All HCB Agency services + CMHC services

      • Individual & Group Skill Development
      • Case Management
      • Training & Consultative Services
an alaskan alternative to residential psychiatric treatment11
An Alaskan Alternative to Residential Psychiatric Treatment
  • The Result—A Program Like No Other:

Alaska’s 3M Project: Modeling, Mentoring, Monitoring

      • Unique person centered plan for each youth

who still receives Mental Health services and Medicaid health care services - - -

      • All this and Wraparound Services, too
an alaskan alternative to residential psychiatric treatment12
An Alaskan Alternative to Residential Psychiatric Treatment
  • Pivotal role: Mentor
      • A person chosen by the family who works under the direction of the Mental Health Agency providing the regular mental health services.
      • The mentor models positive behaviors and spends quality, one to one time with the youth.
      • Also, reviews the effectiveness of the services and family supports, can connect family & providers to specialized trainers & consultants to assist family, school & providers of other services.
an alaskan alternative to residential psychiatric treatment13
An Alaskan Alternative to Residential Psychiatric Treatment
  • Stumbling blocks- Agencies
      • Mental Health Agencies are often unfamiliar with how Medicaid works – fee for service vs. prior authorization for services
      • HCB Agencies - not getting a large enough share of the service $$$ to make it worth while
      • Youth in RPTCs – often out of State – have to be released before they stop meeting Level Of Care (LOC) for RPTC.
      • Easier to find clients close to age 18
      • Harder to find younger 14-18 year olds, who could stay with the program longer.
an alaskan alternative to residential psychiatric treatment14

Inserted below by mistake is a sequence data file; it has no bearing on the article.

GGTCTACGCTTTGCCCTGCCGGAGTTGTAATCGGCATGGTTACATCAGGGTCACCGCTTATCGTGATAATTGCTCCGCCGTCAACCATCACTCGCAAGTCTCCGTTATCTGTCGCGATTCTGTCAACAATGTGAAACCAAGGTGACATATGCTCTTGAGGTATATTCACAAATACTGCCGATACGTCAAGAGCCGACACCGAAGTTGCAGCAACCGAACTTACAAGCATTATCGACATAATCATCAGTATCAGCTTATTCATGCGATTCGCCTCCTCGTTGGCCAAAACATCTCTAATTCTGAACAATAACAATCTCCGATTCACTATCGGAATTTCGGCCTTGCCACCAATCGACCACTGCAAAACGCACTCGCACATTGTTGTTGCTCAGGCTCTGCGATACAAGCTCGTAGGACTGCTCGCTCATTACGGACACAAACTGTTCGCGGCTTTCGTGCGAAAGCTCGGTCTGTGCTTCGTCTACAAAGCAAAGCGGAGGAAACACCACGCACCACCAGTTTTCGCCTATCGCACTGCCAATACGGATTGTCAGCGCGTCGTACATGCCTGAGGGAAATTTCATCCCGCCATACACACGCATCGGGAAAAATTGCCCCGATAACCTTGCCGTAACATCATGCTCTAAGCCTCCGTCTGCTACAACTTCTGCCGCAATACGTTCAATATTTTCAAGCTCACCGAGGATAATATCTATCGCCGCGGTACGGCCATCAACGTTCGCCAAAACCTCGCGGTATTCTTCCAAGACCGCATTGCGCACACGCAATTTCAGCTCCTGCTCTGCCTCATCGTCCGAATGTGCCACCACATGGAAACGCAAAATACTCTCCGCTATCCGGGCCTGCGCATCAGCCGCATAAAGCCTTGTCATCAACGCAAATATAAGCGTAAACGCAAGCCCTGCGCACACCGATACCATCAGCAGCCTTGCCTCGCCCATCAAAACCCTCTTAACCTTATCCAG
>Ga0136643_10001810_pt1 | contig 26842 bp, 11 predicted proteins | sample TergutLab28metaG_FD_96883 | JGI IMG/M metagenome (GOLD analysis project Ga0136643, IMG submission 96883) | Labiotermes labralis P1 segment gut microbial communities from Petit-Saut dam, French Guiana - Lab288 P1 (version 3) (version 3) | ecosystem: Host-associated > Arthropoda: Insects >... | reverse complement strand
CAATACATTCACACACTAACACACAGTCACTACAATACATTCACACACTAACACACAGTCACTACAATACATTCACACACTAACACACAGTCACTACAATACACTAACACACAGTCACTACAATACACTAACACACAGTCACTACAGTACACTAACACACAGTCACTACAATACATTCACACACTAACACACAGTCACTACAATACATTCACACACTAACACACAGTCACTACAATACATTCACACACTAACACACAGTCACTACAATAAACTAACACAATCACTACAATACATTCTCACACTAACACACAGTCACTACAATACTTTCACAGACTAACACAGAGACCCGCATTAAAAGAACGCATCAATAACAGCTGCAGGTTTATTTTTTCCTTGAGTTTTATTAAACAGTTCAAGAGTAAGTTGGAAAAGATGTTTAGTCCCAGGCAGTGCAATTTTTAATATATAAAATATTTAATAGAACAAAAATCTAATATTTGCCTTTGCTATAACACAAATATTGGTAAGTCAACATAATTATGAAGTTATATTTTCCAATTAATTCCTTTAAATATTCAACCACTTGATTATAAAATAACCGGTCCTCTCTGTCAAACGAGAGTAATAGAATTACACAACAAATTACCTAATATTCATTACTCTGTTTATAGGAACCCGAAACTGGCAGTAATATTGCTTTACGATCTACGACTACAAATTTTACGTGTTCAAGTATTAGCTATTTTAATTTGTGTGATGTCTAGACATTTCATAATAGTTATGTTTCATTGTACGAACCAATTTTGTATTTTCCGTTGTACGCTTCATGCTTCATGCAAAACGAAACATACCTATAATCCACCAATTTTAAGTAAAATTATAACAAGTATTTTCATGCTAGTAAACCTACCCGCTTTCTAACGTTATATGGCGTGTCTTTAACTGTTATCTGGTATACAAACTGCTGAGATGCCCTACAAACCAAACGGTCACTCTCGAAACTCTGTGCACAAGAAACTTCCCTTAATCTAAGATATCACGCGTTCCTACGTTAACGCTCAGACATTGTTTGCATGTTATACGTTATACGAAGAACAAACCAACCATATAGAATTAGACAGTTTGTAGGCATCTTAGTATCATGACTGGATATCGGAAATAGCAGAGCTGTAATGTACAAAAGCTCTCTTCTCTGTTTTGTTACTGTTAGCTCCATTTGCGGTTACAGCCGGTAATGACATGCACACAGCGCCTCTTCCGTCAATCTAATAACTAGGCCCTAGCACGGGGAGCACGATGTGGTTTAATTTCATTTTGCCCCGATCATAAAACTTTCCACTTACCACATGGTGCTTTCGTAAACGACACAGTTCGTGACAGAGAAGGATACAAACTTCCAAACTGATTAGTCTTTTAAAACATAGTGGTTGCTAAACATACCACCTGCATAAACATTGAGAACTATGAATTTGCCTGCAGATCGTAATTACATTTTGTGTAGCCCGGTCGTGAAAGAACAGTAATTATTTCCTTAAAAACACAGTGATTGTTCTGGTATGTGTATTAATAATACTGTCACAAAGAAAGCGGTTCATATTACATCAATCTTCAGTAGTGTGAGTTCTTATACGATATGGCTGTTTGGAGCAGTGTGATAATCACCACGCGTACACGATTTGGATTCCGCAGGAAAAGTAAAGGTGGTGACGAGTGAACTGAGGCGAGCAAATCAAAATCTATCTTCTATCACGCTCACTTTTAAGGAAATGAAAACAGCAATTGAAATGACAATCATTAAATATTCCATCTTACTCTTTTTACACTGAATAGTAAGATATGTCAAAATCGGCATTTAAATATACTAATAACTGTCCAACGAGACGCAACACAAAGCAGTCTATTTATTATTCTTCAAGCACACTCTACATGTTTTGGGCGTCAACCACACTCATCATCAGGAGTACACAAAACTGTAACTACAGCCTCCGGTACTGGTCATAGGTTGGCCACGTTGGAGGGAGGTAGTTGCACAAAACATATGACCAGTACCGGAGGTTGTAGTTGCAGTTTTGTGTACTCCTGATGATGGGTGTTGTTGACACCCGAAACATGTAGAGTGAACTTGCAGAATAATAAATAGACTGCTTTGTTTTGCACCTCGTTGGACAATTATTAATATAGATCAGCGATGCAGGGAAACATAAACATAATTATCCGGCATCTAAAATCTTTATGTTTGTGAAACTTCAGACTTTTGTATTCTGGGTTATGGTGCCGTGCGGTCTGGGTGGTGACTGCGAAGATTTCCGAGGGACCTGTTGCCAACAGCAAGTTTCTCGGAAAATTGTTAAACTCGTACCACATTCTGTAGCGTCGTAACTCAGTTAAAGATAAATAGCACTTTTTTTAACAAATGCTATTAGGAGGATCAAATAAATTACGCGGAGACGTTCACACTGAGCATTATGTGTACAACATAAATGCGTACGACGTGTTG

An Alaskan Alternative to Residential Psychiatric Treatment
  • Trouble points - Agencies
      • Finding mentors – starting out with activity therapists with Mental Health Agency
      • Finding out-of-home placements – FASD group homes
      • Community placements – may never have been in RPTC –

Getting psychological evaluations done and reports back in a timely manner

          • Using psychiatric hospital staff
          • Pioneering telemedicine for Mental Health clinical services
an alaskan alternative to residential psychiatric treatment15
An Alaskan Alternative to Residential Psychiatric Treatment
  • More stumbling blocks –
      • Unable to identify mentor
      • Family wants youth in out-of-home placement – but agency has no empty beds
      • Workforce development issues
an alaskan alternative to residential psychiatric treatment16
An Alaskan Alternative to Residential Psychiatric Treatment
  • 3M Training

Original training in 3M Model

Started with 2x year large, week long training

Agencies can’t release staff that long

New training model

Moved to on-line training for FASD 101 and Core training

“Webinar” follow up training (4 times/year)

Bring training to the community providers– train staff,

do Level of Care & sign off on plans on same day

why the 3 m model
Why the “3-M” Model?
  • Individuals with an FASD often learn most by modeling the behavior of those around them
  • Individuals with an FASD do better having a one-to-one person with them
  • A mentoring type approach has been shown to be very effective in the prevention of FASD
  • Mentoring for persons with an FASD is beginning to be tested
  • Relationships are key to positive outcomes
  • Monitoring and evaluation are an essential component to ensure continuation
what is mentoring
What is Mentoring?
  • A form of teaching that includes walking alongside the person and inviting him or her to learn from your example
  • Participating in activities with the person rather than connecting the person with activities and then giving the person the responsibility to follow through (as is typical with case management)
  • Pointing out misinterpretations of words, actions, and body movements when they occur
what is mentoring19
What is Mentoring?
  • Providing advice, counsel, guidance, and one-to-one encouragement
  • Helping the person become aware of, and engage in, opportunities
  • Identifying strengths in the individual and family and building on those strengths
what is mentoring20
What is Mentoring?
  • Helping improve a person’s feeling about him or herself (self-esteem)
  • Increasing a person’s competence in various areas
  • Forming a positive relationship with the person
      • Respect
      • Caring